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TEXAS TEXTBOOK MASSACRE Education Board OKs Radical Changes, Thomas Jefferson Cu

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Author Topic: TEXAS TEXTBOOK MASSACRE Education Board OKs Radical Changes, Thomas Jefferson Cu  (Read 277 times)
Bethany Beightol
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« Reply #15 on: March 13, 2010, 05:22:46 pm »

blingbling65943 

Its amazing how conservatives are always so successful at framing the debate. We are always fighting their delusions. Meaning even if we compromise somewhere in the middle, they still win because the entire spectrum of debate was created by them. The only question is HOW much they win, not if.

Of course what makes this truly tragic is what is not even being discuses, How the unions and the GI bill created the middle class, how the environmental movement reversed almost 100 years of reckless pollution and on and on.

Texas won't teach our children that 700 billion a year is sent over seas to buy foreign oil, or how the wealth of the top 1% has grown 653% over the past 30 years, but the rest of us have seen our wages actually decline in real terms.

The BBC has a fascinating show called "blood sweat and takeaways", about 5 or 6 young people who are sent to work in third world countries where their food, and cloths actually come from.

This is what every School should teach, we are always fighting their battles, which means even when we win, we loose.
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Gerald R. Piggery
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« Reply #16 on: March 17, 2010, 01:50:03 am »

Thank goodness that the Texas school board prevailed on this.  Now children throughout the country will be raised with good solid conservative values from now on, and they'll all come to appreciate Ronald Reagan.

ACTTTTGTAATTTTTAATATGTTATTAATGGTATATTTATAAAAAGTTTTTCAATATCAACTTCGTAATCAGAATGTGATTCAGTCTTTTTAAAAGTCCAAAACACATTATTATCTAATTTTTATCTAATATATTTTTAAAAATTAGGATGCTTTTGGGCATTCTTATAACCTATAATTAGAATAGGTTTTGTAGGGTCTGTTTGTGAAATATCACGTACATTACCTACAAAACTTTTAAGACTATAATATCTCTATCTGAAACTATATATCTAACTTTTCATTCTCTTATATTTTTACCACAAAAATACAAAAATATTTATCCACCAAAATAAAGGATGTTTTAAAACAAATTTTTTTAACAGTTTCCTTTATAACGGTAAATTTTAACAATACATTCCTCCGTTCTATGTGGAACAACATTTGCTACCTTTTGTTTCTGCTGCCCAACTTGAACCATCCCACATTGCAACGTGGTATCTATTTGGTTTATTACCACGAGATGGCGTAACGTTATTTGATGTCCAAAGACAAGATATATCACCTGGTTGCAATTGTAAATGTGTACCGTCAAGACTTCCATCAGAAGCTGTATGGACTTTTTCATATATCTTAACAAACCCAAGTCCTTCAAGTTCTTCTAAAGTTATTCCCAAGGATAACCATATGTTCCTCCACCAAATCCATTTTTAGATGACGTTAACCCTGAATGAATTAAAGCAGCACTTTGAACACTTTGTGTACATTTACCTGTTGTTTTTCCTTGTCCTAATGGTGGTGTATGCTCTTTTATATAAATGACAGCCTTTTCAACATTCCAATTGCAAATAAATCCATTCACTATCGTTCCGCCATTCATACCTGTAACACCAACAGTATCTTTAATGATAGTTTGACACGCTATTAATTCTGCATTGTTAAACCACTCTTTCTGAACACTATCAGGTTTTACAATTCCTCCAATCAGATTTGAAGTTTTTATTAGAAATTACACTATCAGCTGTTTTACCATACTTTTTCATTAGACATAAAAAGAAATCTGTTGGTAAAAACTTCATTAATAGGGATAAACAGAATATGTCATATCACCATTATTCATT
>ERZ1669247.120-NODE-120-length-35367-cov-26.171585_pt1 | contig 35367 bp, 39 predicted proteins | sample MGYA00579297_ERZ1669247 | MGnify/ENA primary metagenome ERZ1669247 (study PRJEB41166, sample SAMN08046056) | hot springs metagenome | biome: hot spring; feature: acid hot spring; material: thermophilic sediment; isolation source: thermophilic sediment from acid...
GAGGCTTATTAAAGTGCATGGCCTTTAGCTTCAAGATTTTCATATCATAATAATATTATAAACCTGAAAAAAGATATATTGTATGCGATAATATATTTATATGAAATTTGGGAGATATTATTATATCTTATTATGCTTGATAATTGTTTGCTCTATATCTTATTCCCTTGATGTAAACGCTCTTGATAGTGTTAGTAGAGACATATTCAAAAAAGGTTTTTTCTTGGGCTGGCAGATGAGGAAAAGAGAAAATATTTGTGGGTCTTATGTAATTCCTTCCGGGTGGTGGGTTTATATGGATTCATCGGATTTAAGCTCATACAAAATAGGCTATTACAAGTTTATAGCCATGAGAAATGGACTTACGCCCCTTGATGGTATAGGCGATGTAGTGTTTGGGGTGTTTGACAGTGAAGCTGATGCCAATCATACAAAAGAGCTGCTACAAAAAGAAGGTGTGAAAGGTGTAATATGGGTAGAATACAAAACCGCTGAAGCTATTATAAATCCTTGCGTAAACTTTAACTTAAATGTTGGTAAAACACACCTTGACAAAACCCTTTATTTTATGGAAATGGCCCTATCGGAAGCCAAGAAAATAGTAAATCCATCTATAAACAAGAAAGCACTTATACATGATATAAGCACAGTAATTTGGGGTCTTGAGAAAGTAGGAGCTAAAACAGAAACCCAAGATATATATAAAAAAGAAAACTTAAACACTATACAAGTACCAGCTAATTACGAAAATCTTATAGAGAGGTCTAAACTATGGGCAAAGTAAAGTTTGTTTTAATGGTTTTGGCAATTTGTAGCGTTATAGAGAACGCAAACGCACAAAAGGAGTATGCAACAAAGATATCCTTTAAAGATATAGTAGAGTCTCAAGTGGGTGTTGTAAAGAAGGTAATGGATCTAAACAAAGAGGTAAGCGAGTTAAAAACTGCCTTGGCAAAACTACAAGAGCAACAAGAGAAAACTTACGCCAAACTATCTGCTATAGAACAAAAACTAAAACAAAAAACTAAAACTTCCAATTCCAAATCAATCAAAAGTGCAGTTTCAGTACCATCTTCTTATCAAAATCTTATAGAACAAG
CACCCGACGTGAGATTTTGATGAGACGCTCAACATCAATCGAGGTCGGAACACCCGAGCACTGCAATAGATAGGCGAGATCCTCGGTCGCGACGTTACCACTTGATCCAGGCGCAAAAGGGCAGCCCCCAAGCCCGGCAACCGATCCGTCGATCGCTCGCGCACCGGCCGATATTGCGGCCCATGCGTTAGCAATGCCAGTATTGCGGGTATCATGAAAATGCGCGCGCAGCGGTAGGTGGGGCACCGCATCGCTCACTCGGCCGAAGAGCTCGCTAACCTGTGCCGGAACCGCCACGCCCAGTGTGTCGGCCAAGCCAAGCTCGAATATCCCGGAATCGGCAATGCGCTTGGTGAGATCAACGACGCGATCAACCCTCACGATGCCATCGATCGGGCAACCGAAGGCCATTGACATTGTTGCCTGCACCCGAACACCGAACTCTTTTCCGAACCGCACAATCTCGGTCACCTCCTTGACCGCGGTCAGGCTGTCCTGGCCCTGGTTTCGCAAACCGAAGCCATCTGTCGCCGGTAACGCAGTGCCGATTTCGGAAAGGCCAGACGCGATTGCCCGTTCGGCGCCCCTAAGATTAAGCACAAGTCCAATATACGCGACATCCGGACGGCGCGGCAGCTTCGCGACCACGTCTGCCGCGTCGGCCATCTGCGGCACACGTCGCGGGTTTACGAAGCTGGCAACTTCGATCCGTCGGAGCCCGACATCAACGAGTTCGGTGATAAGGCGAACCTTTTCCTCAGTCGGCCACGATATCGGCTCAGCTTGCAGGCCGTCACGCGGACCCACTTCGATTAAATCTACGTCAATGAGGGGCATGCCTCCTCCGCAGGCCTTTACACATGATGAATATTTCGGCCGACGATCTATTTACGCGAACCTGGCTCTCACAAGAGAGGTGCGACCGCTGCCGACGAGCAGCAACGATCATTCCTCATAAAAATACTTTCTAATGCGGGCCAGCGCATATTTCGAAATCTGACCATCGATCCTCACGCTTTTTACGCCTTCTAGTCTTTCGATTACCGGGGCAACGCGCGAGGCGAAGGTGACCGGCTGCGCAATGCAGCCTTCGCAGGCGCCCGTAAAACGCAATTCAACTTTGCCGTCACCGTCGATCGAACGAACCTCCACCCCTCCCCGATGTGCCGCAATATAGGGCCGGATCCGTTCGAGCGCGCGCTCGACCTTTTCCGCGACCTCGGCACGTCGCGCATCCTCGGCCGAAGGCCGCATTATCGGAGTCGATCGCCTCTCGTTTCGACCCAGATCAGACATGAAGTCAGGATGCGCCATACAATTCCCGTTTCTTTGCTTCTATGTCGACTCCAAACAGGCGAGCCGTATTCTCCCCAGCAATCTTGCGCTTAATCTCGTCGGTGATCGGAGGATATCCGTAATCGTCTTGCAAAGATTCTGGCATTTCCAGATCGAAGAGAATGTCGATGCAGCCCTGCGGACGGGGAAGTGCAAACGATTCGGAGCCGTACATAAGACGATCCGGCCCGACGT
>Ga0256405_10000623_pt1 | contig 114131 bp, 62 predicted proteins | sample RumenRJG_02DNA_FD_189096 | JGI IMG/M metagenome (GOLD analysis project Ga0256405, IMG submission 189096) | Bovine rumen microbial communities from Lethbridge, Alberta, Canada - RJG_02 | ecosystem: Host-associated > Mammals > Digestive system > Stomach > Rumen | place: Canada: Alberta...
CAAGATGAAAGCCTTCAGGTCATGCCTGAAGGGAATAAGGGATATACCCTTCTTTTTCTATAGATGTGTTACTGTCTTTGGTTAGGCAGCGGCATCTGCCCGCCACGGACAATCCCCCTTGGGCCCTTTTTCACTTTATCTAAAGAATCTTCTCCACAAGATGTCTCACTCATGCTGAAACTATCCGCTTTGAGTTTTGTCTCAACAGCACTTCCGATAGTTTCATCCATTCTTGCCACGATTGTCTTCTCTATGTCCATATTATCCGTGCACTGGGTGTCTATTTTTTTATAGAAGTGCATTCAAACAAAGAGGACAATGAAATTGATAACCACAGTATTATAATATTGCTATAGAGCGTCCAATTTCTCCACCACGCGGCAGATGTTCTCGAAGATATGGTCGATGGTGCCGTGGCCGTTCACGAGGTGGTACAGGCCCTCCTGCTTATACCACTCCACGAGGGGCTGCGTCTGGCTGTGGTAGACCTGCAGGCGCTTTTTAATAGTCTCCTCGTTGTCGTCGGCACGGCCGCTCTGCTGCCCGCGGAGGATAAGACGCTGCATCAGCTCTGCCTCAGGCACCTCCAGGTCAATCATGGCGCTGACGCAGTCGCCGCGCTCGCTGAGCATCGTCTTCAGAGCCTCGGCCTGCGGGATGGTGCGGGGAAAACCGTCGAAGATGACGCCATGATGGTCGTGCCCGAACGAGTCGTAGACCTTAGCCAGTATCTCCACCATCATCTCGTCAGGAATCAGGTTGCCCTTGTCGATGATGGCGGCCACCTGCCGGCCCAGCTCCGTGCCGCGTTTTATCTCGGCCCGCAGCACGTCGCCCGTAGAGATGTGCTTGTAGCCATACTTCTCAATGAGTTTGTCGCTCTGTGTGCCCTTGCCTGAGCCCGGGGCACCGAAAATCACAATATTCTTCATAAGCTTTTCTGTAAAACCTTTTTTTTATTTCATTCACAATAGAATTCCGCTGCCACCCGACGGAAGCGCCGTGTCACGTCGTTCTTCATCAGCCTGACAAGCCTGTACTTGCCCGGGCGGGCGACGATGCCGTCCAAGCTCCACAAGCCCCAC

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Volitzer
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« Reply #17 on: April 03, 2010, 03:47:19 am »

Aside from Alex Jones and Ron Paul TEXAS is like a bastion of ignorance and corruption.
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Chester
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« Reply #18 on: April 08, 2010, 11:08:01 pm »

I might have known if there were a topic on the Texas educational system, Robert and his friends would all be in here, making fun of it.

Well, now half the nation is going to get some good old-fashioned Texas schooling, too, what do you all think of that?
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Chester
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« Reply #19 on: April 08, 2010, 11:08:30 pm »

Take that, liberals.  That's what we call payback, Texas style.
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Janilee Wolff
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« Reply #20 on: May 22, 2010, 02:44:25 am »

Texas board adopts new social studies curriculum

  By APRIL CASTRO, Associated Press Writer April Castro, Associated Press Writer   – 3 mins ago

AUSTIN, Texas – The Texas State Board of Education adopted a social studies and history curriculum Friday that amends or waters down the teaching of religious freedoms, America's relationship with the U.N. and hundreds of other items.

The new standards were adopted after a final showdown by two 9-5 votes along party lines, after Democrats' and moderate Republicans' efforts to delay a final vote failed.

In one of the most significant curriculum changes, the board dilutes the rationale for the separation of church and state in a high school government class, noting that the words were not in the Constitution and requiring students to compare and contrast the judicial language with the First Amendment's wording.

The ideological debate over the guidelines, which drew intense scrutiny beyond Texas, will be used to determine what important political events and figures some 4.8 million students will learn about for the next decade.

The standards, which one Democrat called a "travesty," also will be used by textbook publishers who often develop materials for other states based on guidelines approved in Texas, although teachers in the Lone Star state have latitude in deciding how to teach the material.

The board attempted to make more than 200 amendments this week alone, reshaping draft standards that had been prepared over the last year and a half by expert groups of teachers and professors.

As new amendments were being presented just moments before the vote, Democrats bristled that the changes had not been vetted.